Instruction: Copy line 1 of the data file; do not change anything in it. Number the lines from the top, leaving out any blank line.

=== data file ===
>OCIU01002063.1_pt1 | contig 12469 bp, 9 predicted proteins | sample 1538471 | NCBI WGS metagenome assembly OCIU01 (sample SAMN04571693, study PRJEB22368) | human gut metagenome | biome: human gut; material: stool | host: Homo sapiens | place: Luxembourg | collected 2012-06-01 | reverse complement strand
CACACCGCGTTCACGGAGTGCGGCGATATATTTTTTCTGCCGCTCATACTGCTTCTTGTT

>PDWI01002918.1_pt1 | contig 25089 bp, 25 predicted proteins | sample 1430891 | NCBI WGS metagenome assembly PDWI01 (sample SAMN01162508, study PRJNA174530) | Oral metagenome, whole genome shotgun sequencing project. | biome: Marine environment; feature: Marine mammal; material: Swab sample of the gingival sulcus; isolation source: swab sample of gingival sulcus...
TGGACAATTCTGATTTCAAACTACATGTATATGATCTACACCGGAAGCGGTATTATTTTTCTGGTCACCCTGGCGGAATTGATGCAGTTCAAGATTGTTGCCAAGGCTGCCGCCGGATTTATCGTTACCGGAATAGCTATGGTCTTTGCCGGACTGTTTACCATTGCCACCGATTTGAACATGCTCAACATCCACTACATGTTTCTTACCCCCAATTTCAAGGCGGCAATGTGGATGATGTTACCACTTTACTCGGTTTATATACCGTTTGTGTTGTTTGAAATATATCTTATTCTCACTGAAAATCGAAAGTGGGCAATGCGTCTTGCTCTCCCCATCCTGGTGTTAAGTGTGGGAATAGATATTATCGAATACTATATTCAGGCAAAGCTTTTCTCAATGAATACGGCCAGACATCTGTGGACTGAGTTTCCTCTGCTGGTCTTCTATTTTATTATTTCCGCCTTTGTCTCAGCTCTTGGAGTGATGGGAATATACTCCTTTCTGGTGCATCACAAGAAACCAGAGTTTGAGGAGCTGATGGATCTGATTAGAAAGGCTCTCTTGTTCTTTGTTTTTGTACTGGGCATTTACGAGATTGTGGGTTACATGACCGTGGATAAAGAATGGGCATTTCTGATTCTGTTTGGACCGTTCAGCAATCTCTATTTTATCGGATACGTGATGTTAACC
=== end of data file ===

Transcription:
>OCIU01002063.1_pt1 | contig 12469 bp, 9 predicted proteins | sample 1538471 | NCBI WGS metagenome assembly OCIU01 (sample SAMN04571693, study PRJEB22368) | human gut metagenome | biome: human gut; material: stool | host: Homo sapiens | place: Luxembourg | collected 2012-06-01 | reverse complement strand